Murphy’s Law says, “Anything that can go wrong will go wrong.”
I can’t write about a time when this actually happened because it has never happened to me – or to anyone else, probably.
I’m going to guess that the majority of my blog readers are adults because there are only so many adolescents that can be interested in reading blogs.
If you’re an adult, everyone’s bound to have a mid-life crisis sooner or later. Of course, I’m not a grownup but I think it’s safe to assume that MOST adults are much more mature than kids.
If you happen to be a teenager, then thanks for reading!
Sure, we’re all teenagers. We have our day-to-day dramas and our world seems to turn upside down every other week but whether or not you react rationally to such a “crisis” depends upon two things: your perspective and your maturity.
We just don’t get it. This – my not being an adult – is precisely the reason why I can’t talk about a time when Murphy’s Law has ever applied to my life.
When I was in seventh grade, unlimited texting was the cool thing to have. I didn’t have it originally and I used to argue with my parents for days, coming up with stupid explanations to justify them buying me an unlimited texting plan.
Same thing happened with an iPhone. Or a certain clothing item, or a pair of headphones.
Those are the things that consumed my life when I was just a little younger. These sorts of material possessions seemed to determine my self-worth, and thus I just “had to have them.”
Sadly, not having one of these things would turn my world upside down and I’m ashamed to say that it would make me sullen for days on end.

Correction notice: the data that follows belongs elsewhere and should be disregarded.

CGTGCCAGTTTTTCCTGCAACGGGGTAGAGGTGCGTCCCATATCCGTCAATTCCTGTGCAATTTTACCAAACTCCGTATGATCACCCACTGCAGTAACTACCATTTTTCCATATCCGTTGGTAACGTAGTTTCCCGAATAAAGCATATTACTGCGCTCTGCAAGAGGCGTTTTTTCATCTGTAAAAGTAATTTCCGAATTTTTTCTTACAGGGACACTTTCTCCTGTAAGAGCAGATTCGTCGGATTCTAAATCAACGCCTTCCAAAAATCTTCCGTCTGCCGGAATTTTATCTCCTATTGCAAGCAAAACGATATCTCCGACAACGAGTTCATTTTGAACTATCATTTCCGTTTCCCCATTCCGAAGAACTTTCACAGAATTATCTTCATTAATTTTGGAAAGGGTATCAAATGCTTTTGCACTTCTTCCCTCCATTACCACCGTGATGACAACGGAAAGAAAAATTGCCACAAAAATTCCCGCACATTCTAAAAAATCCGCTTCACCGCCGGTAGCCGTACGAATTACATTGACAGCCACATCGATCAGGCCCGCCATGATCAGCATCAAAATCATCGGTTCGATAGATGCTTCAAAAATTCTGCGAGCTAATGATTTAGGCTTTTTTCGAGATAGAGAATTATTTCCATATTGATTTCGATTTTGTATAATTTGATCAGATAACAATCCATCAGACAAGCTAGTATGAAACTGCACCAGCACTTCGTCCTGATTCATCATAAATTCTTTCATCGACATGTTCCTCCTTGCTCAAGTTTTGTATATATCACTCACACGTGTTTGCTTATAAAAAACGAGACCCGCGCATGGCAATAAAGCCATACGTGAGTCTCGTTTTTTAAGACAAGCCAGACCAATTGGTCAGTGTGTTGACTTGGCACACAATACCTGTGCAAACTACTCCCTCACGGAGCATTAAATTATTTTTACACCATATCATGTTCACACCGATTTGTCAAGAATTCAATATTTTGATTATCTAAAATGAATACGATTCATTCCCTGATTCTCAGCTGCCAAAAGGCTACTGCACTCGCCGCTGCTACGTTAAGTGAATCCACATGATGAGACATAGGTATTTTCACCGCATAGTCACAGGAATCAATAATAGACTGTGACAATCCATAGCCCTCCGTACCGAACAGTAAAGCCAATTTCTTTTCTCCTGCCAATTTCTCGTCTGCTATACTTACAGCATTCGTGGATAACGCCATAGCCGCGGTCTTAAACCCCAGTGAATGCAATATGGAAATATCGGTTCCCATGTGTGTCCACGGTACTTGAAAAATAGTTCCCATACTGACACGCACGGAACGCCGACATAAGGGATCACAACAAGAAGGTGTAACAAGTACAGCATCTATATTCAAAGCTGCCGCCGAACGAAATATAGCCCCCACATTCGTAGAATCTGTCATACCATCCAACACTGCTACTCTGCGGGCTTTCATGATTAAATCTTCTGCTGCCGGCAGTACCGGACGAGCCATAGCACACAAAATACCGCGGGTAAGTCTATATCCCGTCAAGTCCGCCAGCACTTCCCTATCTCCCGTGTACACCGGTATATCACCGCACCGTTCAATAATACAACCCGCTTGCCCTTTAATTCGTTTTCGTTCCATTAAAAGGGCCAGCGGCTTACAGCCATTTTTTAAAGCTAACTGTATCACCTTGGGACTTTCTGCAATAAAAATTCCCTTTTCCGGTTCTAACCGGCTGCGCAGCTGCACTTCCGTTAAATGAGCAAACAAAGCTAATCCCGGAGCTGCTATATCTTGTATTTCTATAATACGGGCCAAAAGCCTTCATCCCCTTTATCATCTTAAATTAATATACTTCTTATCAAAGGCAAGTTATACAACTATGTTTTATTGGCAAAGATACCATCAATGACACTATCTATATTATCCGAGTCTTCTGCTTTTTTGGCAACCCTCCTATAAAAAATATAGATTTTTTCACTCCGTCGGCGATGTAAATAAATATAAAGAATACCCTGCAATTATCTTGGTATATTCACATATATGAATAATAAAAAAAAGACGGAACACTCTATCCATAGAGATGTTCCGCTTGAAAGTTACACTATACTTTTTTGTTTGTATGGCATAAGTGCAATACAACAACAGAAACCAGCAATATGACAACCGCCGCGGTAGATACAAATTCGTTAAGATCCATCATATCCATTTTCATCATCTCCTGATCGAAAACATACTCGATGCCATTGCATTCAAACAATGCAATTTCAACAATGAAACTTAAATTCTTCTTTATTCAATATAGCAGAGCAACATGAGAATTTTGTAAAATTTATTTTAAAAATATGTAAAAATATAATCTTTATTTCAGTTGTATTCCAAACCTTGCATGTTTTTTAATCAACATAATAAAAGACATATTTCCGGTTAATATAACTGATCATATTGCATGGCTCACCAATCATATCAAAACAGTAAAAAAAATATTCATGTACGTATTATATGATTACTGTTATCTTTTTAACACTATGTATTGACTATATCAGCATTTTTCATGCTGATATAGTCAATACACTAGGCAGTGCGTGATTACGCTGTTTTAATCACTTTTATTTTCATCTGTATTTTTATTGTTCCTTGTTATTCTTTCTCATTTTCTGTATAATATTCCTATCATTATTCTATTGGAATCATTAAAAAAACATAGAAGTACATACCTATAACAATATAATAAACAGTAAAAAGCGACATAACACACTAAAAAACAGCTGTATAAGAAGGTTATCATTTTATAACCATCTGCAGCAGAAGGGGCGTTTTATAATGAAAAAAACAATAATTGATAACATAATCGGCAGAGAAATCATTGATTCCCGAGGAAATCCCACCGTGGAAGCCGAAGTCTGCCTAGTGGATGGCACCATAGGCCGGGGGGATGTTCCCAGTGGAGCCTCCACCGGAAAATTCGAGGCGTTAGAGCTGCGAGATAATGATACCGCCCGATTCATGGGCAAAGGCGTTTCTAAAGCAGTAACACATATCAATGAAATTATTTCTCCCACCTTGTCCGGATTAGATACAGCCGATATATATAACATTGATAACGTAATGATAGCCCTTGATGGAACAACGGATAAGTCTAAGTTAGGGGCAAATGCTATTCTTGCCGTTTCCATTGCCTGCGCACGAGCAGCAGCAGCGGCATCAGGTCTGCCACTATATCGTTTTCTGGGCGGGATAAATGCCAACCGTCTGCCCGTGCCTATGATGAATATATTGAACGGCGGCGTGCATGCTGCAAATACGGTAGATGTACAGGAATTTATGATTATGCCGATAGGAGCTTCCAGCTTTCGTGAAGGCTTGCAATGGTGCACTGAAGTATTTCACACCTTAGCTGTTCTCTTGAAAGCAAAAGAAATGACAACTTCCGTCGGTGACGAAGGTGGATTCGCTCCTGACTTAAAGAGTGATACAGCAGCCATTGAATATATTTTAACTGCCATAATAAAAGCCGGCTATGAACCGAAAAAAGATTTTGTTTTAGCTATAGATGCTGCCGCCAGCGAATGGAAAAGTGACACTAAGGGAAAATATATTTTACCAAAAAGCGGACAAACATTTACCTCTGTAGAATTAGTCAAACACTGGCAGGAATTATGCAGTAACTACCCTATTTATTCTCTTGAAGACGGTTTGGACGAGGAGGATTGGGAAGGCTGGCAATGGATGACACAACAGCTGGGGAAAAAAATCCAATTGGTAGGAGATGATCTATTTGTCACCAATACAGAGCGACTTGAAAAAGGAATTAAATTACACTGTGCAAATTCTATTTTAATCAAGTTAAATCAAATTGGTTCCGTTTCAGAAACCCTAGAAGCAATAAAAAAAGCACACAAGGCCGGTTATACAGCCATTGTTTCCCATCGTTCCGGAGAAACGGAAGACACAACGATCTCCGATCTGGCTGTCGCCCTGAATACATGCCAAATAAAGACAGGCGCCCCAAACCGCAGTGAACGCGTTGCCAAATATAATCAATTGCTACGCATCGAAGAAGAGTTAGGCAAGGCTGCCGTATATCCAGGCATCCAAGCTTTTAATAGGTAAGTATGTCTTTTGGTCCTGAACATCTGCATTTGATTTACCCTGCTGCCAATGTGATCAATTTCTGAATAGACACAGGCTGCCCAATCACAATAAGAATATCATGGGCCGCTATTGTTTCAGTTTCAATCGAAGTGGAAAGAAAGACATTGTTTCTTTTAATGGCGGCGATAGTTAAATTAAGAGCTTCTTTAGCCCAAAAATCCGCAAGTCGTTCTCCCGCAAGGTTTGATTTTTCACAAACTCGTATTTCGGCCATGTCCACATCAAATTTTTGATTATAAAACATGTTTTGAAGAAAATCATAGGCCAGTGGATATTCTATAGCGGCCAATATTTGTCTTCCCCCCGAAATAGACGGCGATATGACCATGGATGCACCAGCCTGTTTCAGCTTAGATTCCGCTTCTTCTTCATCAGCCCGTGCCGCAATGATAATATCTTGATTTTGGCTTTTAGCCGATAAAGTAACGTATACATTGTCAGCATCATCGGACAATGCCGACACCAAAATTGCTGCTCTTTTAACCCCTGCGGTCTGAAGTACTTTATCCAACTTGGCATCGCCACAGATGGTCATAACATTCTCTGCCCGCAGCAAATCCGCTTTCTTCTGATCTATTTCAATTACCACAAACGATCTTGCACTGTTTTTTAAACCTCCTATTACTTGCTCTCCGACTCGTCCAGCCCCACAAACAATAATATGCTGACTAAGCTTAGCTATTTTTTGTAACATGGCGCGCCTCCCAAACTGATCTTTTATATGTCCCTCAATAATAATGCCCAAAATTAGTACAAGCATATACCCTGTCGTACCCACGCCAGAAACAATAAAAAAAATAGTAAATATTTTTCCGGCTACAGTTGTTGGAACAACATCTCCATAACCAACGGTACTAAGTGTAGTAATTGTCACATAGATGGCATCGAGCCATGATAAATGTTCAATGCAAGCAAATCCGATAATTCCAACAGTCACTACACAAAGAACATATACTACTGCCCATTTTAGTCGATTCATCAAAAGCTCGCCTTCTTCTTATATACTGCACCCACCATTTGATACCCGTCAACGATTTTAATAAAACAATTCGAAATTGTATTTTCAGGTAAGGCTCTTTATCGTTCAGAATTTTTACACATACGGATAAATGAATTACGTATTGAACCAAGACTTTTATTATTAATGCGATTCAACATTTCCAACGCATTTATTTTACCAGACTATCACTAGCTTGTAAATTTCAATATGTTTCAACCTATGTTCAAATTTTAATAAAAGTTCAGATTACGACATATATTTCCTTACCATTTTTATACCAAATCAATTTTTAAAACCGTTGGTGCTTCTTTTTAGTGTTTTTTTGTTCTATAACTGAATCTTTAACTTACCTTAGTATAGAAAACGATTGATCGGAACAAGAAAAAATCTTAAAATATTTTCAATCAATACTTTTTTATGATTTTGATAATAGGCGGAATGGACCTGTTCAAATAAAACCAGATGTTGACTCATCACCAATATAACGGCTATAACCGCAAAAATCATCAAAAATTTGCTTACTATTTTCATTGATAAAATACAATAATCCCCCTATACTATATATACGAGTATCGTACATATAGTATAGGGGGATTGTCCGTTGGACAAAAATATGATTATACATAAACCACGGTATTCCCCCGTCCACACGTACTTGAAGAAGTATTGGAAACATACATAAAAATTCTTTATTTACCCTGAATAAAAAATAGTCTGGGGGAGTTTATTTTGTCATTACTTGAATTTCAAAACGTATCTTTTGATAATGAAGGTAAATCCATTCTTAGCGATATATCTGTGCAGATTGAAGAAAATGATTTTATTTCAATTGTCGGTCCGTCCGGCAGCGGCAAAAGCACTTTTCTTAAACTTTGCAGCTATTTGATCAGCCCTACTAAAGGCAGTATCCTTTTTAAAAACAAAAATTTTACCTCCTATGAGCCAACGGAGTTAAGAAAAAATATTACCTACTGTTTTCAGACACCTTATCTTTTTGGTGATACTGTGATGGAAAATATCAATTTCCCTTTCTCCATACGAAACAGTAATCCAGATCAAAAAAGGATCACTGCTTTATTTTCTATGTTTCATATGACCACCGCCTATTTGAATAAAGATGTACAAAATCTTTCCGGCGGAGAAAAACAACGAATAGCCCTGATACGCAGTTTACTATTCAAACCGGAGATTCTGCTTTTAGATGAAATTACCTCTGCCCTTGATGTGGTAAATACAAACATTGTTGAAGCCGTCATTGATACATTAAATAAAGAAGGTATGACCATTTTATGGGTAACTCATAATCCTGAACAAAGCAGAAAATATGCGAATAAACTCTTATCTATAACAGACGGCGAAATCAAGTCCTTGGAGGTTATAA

So if I had started this blog back in seventh grade and been given this quote about Murphy’s Law, I would probably rant about not having unlimited texting or something.
Eventually, I got an iPhone, and a pair of cool headphones. While there are definite perks to having such things, in this present day and age, it really doesn’t matter to me anymore. I’ve got more important priorities to manage right now, and it’s amazing how much these desires shrink when compared to more substantial, reasonable goals.
If you maturely define what actually matters, anything that can go wrong will never always go wrong, especially not at the same time.
There will be “travesties” that can easily be disregarded simply because they don’t really impact your life in much of a way. There will be huge upsets in your life that you won’t expect that will make it seem like the end of the world, but seldom does that actually mean your life is ruined. Your day could easily be ruined though.
But what if we woke up everyday and decided that we were in a good mood? Would we reach world peace? Or would everyone just look a tad bit less cranky every morning?
These are my thoughts on personal disasters.